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9mm NICKL

With Germany looking to replace their antiquated service revolver, the firm of Mauser developed the Model 1896 pistol, which for a time was the leading candidate to be the official sidearm of the German military. That was not to be however, as they lost out to Georg Luger with his Parabellum pistol design, which was adopted by the German Navy in 1904 and the Army in 1908. With the German military’s decision on the 9mm Parabellum cartridge, Mauser focused their efforts to design a gun for this cartridge. For this purpose they hired an Austrian engineer by the name of Josef Nickl in 1904 who was responsible for virtually all the pocket pistol research and production done at Mauser during the early years. There also still seem to be a discussion on what a 9mm Nickl actually is and if it is a separate caliber at all. There are sources that argue that this cartridge is nothing more than a standard 380 Auto cartridge with a rebated rim.

Whether or not that is the case, the story is an interesting one. As with a lot of research, there is much more information available on the guns than the cartridges, as in the case with the 9mm Nickl, as it is mentioned only in passing in almost every source. Nickl designed a locked-breech pistol mechanism that utilized a rotating barrel quite similar to the 1912 Steyr-Hahn pistol and was built on the frame of the 1914 Mauser pocket pistol in 1915, with prototypes of this design produced in .45 ACP, 9mm Parabellum, 7.65mm Browning, and the experimental 9mm Nickl cartridge. Below is such a Nickl designed M1916/22 that was chambered for the 9mm Nickl and was featured on Morphy Auctions in 2018. The selling price realised was an eye-watering $34,500. Czechoslovakia declared its independence from the Austro-Hungarian Empire in 1918 and the following year began to establish an arms factory in Brno. An agreement was reached with Mauser to produce rifles at the Brno factory with machinery purchased from Mauser and a team of engineers from Mauser under the leadership of Josef Nickl were sent to oversee installation and training. Czech Ministry of National Defence was anxious to develop a self-loading pistol for their armed forces and with the help of Nickl a new handgun was developed, namely the vz22 (Erlmeier, Brandt Ref. 136A).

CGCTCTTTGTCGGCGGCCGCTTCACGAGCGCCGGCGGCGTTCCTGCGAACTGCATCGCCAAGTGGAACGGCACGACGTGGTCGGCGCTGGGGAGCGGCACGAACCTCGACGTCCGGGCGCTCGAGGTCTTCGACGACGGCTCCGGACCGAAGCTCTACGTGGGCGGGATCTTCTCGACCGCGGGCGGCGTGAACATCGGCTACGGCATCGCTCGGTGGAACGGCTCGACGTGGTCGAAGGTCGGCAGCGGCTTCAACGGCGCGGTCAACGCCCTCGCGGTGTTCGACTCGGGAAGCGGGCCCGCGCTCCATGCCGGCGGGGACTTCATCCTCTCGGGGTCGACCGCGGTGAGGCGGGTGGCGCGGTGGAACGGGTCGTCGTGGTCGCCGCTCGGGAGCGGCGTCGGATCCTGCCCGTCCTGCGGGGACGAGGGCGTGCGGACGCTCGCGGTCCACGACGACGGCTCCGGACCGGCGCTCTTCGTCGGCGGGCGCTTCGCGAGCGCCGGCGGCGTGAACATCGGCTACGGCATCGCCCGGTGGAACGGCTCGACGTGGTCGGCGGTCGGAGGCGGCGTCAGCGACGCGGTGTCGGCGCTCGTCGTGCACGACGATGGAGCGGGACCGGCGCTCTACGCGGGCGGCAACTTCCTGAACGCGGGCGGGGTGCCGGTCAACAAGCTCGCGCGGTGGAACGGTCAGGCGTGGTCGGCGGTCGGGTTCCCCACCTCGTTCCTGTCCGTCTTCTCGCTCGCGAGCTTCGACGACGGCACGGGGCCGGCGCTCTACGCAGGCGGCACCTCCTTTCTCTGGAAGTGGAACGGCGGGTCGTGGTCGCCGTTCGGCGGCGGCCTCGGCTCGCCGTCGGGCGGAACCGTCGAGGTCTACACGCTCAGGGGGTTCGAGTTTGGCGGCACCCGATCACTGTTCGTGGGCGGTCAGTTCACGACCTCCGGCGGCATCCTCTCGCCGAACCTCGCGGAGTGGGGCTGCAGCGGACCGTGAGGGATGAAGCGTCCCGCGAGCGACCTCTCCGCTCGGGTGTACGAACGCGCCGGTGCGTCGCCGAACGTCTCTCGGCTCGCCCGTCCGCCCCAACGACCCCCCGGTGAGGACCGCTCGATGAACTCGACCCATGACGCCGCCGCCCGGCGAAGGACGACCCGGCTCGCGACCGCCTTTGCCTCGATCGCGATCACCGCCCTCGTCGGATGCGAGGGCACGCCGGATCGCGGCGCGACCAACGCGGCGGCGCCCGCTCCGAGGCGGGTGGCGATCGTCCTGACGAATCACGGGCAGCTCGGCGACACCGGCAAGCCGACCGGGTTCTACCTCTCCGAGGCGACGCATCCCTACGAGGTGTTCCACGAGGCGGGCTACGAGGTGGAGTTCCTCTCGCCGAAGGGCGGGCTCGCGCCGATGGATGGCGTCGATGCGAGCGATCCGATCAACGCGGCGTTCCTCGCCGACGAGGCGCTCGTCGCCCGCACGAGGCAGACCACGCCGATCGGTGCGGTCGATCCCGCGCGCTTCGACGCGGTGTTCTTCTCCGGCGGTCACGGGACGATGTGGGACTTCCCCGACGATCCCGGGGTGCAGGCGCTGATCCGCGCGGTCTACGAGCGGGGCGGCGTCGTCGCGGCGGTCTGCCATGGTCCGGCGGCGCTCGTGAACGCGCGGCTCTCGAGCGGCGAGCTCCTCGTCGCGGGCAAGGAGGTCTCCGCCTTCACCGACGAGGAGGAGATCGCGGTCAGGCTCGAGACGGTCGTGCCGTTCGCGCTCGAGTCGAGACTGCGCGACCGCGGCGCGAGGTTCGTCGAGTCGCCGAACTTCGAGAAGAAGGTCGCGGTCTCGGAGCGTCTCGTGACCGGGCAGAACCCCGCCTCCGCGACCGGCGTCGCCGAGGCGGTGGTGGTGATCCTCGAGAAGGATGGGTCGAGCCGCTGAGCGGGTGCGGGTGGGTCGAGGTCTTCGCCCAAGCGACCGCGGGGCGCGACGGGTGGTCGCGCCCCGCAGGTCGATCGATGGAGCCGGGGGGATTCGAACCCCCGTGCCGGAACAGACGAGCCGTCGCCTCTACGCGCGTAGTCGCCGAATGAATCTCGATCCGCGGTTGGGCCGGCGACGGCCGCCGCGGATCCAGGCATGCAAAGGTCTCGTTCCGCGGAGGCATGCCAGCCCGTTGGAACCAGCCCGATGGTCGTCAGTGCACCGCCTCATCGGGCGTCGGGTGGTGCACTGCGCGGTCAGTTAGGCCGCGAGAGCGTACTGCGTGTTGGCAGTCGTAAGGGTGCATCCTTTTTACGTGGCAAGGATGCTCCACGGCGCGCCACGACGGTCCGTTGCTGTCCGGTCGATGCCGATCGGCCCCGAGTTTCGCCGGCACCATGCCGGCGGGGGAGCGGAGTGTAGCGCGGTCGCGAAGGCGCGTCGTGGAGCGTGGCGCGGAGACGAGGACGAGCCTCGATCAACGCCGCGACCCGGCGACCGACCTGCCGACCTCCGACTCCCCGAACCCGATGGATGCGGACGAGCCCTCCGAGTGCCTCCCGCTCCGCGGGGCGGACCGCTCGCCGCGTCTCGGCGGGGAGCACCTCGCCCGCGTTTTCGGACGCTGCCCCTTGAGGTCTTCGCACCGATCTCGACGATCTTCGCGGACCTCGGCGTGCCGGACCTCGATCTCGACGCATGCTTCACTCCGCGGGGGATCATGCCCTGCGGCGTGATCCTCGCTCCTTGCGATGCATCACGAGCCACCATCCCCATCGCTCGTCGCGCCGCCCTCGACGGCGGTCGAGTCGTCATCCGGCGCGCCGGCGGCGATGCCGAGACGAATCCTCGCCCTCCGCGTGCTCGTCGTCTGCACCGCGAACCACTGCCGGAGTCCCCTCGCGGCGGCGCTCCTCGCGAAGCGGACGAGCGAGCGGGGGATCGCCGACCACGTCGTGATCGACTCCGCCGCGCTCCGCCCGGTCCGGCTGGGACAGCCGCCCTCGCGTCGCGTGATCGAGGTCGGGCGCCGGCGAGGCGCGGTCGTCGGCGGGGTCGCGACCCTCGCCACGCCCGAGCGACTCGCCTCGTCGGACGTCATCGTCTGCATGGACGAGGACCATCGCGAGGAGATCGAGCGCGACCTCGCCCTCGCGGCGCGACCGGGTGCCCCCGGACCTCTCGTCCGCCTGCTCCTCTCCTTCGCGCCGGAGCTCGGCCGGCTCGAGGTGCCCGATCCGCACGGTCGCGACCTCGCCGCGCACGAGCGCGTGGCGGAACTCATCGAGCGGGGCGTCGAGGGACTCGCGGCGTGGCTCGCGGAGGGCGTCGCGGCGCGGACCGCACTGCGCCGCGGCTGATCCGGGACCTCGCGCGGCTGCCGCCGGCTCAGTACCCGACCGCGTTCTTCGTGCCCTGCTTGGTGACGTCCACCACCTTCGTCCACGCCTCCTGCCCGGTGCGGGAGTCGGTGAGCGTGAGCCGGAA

Sources:

Lugerforums.com

The Unblinking Eye - The development of the vz22

The Unblinking Eye - Mauser Pocket Pistol developments

IAA Forum

Youtube – Presentation by Marc R Erickson, Editor, Skilled Shot LLC, Raleigh, NC. April 21 2018 although there are some errors in the presentation, it is still worth watching